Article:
8. Overall, I enjoyed the story, particularly the setting[1] & premise! As for what seems to be missing, I think more build-up to the current resolution would make it feel more complete. As for how to go about that, here are the ramblings of a random guy on the internet[2]: First off, death seems like an obvious but unsatisfying[3] way to add finality. Admittedly, it seems a bit ambiguous if there was enough time to react/survive a flock of those things flying at them. But on a serious note, while reading, I felt as if G was looking for just one glimpse or a brief trip to the past before she could move on from her research and settle down into married life[4]. Almost like the One Last Job trope. It was as if she were looking for closure on this chapter of her life. To that end, I think an elaboration of such a yearning could build up to a final part: a sigh of relief that she'd made it or a was a piece, if you will--or rather, something to that effect, emotion-wise. I feel like making her goal be to just see the creatures soar or something could tie into the current ending and the bike, with just a few tweaks. I hope something in there helps & I look forward to whatever direction you take in a future draft! And finally, here were the things that most stuck out to me: p1 Hostile protest seems redundant with raging in the same line, but that could be a personal take. p1 To me, break through seems odd as two words[5]. p7 The bank's assistant vice president's office, feels like a bit of a mouthful. p8 Dozen gaurs spelling mistake (admittedly an early draft, like you said). p9 I like how the bike parallels the reveal of the flying creatures--seems thematic! Looking at the gap between pages 1-7, I think I started flying through the story after the conversation with the officer on p3. As mentioned prior, I loved the story and think there's potential. Also, I'd be more than willing to give more detailed feedback on a future version. Till then, please enjoy the rest of your day! [1] For me, it seemed like a fun, anachronistic take on the Victorian era with a contemporary twist. [2] My goal was to stay true to the current version of the story without going in a different direction (i.e., the fewest changes). Please ignore anything unhelpful, especially if my interpretation of G's character doesn't feel right! My hope is that there's a grain of something in this outside perspective that'll inspire a solution you're satisfied with--or at least rule out unsatisfying dead ends! [3] Given the current ending. [4] Since she didn't seem to object entirely to the idea--as if she were coming to terms with her future and wanted one last heist or a night on the town, etc., before going back to/continuing a normal life. [5] Huh, Google seems to list the one-word variant as more common at 278 million results vs. 32.6 million.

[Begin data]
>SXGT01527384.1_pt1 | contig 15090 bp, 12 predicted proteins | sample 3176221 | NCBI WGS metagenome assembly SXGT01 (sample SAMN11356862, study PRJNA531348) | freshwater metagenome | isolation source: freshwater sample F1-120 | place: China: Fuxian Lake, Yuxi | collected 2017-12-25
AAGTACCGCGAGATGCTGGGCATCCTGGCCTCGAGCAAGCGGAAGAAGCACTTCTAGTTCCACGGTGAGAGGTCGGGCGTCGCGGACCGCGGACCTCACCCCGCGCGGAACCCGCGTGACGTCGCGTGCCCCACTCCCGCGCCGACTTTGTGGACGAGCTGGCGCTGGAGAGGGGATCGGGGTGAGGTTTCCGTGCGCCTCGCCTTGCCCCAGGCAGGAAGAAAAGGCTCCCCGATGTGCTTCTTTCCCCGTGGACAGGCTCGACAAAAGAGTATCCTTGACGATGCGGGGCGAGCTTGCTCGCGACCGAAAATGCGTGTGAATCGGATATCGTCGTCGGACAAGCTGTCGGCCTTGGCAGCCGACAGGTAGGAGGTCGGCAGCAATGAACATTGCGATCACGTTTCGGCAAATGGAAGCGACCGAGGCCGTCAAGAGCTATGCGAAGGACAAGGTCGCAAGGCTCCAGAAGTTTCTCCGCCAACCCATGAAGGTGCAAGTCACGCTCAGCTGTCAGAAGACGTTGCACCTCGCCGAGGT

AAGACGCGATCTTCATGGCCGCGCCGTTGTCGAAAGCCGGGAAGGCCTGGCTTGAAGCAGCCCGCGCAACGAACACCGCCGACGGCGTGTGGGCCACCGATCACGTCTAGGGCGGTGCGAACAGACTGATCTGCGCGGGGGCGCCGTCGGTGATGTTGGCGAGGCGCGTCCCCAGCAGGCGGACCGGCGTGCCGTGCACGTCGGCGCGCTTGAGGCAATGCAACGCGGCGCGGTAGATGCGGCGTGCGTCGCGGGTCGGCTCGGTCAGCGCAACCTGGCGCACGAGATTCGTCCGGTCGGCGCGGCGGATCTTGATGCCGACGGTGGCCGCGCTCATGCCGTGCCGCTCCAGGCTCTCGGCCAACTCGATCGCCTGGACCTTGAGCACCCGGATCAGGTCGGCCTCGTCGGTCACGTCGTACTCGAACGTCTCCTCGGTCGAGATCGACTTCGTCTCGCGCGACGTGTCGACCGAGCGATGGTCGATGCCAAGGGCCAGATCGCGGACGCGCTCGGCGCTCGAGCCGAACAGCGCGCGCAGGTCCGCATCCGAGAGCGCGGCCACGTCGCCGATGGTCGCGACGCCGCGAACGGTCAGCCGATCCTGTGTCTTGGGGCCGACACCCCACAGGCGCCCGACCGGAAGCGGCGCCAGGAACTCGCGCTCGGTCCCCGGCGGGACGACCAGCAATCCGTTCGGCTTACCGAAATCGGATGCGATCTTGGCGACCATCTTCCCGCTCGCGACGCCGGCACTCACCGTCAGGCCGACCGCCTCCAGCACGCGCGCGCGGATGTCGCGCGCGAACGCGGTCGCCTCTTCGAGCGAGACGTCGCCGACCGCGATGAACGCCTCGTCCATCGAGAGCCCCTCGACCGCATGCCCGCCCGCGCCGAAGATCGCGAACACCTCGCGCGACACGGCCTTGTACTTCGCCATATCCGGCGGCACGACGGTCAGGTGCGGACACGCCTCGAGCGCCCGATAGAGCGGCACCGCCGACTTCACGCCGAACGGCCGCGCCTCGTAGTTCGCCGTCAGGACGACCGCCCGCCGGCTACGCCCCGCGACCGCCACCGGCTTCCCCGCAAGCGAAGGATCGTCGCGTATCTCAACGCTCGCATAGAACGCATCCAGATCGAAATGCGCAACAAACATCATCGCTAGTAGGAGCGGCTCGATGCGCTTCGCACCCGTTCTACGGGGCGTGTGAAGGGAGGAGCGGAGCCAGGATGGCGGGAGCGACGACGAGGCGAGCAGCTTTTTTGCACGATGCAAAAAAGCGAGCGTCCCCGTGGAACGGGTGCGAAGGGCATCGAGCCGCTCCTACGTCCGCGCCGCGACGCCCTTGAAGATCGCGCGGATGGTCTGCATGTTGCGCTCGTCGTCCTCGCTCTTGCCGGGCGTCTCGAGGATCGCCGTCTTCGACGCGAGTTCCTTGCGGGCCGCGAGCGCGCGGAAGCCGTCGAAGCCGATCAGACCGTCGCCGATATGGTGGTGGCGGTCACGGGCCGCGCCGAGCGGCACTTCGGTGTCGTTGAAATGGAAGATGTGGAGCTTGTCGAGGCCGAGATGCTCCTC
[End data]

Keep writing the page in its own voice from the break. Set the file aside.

9. Thanks for all the feedback, everyone! Your comments have highlighted issues I hadn't considered & problems I couldn't put into words—much appreciated. Since the last draft, I believe the pendulum swung too far toward sensory details, especially in the middle, at the cost of progression. Going forward, I'll prioritize clarity[1] and revealing relevant, especially plot-related, information at a more consistent pace[2]. @Robinski, I'm in complete agreement that the manuscript needs at least 2-3 more edits[3] & I'm shooting for a cleaner copy upon completion! Thus far, this chapter has been edited five times[4], and a family member has read everything through in its entirety once[5]. From their feedback, I've restructured things to be more satisfying on a macro level but felt that things weren't improving on a micro/chapter level between drafts. Thus here I am. I'm glad you all made it through and think that there's at least some potential here Thanks again for your time & help! [1] In part, by cutting uninteresting mysteries (i.e., those whose reveals work better at the beginning) because they are frustrating & pointless (attempted summary of Robinski's point). [2] e.g., streamlining scenery & main character descriptions to make room plot thoughts [3] With potentially more for the first chapter to make sure I start out on the right track—fear not, I'll seek advice from other reading groups to avoid spamming the same thing over and over again here! [4] Mostly incremental grammar & wording tweaks. [5] Unfortunately, not many in my life are interested in YA.